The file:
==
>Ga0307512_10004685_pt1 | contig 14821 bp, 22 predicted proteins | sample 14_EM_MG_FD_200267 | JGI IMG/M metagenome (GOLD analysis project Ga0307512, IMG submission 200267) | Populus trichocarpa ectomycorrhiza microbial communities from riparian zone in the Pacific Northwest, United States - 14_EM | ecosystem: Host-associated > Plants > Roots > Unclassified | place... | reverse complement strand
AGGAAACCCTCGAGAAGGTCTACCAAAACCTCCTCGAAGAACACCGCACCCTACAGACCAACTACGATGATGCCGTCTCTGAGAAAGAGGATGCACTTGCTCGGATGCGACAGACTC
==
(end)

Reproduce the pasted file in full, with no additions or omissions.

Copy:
>Ga0307512_10004685_pt1 | contig 14821 bp, 22 predicted proteins | sample 14_EM_MG_FD_200267 | JGI IMG/M metagenome (GOLD analysis project Ga0307512, IMG submission 200267) | Populus trichocarpa ectomycorrhiza microbial communities from riparian zone in the Pacific Northwest, United States - 14_EM | ecosystem: Host-associated > Plants > Roots > Unclassified | place... | reverse complement strand
AGGAAACCCTCGAGAAGGTCTACCAAAACCTCCTCGAAGAACACCGCACCCTACAGACCAACTACGATGATGCCGTCTCTGAGAAAGAGGATGCACTTGCTCGGATGCGACAGACTC